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Antigen responsive CD4+ T cell clones contribute to the HIV-1 latent reservoir

By Pilar Mendoza, Julia R Jackson, Thiago Oliveira, Christian Gaebler, Victor Ramos, Marina Caskey, Mila Jankovic, Michel C. Nussenzweig, Lillian B Cohn

Posted 11 Jan 2020
bioRxiv DOI: 10.1101/2020.01.10.902155 (published DOI: 10.1084/jem.20200051)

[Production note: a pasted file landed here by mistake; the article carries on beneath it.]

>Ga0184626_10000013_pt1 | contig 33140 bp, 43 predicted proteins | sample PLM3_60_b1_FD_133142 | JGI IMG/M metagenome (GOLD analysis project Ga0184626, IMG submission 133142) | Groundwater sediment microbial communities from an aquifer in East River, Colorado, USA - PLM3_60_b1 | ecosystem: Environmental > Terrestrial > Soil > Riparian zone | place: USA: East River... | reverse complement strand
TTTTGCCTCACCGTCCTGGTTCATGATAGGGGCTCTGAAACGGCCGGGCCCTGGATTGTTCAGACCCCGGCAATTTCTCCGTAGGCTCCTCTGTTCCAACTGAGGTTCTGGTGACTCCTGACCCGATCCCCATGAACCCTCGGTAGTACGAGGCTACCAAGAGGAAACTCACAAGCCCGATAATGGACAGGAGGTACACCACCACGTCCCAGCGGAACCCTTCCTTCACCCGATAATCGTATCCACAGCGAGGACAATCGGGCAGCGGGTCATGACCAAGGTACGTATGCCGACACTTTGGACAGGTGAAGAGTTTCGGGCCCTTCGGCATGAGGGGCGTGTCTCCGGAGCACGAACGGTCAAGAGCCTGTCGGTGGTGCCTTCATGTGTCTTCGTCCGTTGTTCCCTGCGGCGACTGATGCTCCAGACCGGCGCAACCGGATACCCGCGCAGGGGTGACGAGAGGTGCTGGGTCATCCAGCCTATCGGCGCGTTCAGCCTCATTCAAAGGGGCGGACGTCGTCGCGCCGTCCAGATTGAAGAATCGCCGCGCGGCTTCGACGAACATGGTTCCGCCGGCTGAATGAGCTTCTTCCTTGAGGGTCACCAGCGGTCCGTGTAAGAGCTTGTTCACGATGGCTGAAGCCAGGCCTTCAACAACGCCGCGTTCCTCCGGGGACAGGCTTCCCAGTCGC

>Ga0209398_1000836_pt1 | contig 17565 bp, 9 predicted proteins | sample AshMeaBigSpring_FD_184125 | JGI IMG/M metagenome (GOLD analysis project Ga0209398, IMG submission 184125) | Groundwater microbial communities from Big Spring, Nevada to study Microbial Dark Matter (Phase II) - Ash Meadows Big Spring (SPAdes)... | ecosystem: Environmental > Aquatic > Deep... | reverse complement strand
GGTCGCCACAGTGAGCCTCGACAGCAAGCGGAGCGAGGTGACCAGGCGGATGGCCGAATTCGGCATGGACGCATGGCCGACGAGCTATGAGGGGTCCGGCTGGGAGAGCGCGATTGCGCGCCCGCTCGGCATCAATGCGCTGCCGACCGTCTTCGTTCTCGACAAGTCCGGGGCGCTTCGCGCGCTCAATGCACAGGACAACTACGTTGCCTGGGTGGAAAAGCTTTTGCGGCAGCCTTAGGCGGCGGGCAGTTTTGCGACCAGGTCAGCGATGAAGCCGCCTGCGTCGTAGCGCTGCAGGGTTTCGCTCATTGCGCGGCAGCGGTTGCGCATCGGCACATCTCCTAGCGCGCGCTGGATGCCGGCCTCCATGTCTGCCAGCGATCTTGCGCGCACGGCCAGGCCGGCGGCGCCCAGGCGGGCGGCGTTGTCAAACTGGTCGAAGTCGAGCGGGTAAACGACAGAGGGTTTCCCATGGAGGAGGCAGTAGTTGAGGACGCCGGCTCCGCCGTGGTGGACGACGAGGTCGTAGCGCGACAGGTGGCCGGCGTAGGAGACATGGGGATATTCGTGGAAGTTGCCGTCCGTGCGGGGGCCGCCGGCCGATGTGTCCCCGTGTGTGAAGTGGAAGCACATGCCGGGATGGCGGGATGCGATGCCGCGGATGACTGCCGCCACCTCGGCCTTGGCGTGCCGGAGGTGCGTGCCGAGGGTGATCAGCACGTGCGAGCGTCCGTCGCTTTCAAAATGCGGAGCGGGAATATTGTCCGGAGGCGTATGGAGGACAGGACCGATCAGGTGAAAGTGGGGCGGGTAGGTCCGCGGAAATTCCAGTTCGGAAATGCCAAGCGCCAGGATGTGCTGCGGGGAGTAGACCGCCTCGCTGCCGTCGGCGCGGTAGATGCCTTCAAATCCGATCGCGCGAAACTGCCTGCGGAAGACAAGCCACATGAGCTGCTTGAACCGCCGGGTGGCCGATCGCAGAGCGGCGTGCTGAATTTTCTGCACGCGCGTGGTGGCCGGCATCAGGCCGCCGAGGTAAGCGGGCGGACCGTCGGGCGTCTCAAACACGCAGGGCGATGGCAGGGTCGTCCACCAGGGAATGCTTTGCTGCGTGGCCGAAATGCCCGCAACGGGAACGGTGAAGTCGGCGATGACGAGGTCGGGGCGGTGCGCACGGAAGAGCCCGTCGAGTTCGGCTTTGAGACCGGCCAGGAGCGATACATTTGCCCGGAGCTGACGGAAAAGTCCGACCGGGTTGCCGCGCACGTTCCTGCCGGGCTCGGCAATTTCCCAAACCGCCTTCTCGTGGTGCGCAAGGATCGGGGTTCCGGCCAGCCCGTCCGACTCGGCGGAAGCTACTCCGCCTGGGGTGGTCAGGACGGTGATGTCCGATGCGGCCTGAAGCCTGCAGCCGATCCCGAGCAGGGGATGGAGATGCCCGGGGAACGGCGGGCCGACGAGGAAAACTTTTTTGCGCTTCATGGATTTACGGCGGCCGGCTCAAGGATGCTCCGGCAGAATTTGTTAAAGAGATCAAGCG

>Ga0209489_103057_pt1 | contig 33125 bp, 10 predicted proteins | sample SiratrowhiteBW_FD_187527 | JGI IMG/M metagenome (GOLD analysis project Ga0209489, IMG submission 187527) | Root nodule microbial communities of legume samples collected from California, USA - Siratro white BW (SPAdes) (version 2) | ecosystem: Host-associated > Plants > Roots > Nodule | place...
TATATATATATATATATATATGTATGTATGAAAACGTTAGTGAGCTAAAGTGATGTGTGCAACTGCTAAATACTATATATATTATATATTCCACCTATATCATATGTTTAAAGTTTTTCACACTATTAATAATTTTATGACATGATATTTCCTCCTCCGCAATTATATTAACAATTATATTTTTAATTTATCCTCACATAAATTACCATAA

Antiretroviral therapy suppresses but does not cure HIV-1 infection due to the existence of a long-lived reservoir of latently infected cells. The reservoir has an estimated half-life of 44 months and is largely composed of clones of infected CD4+ T cells. The long half-life appears to result in part from expansion and contraction of infected CD4+ T cell clones. However, the mechanisms that govern this process are poorly understood. To determine whether the clones might result from, and be maintained by exposure to antigen, we measured responses of reservoir cells to a small subset of antigens from viruses that produce chronic or recurrent infections. Despite the limited panel of test antigens, clones of antigen responsive CD4+ T cells containing defective or intact latent proviruses were found in 7 out of 8 individuals studied. Thus, chronic or repeated exposure to antigen may contribute to the longevity of the HIV-1 reservoir by stimulating the clonal expansion of latently infected CD4+ T cells.

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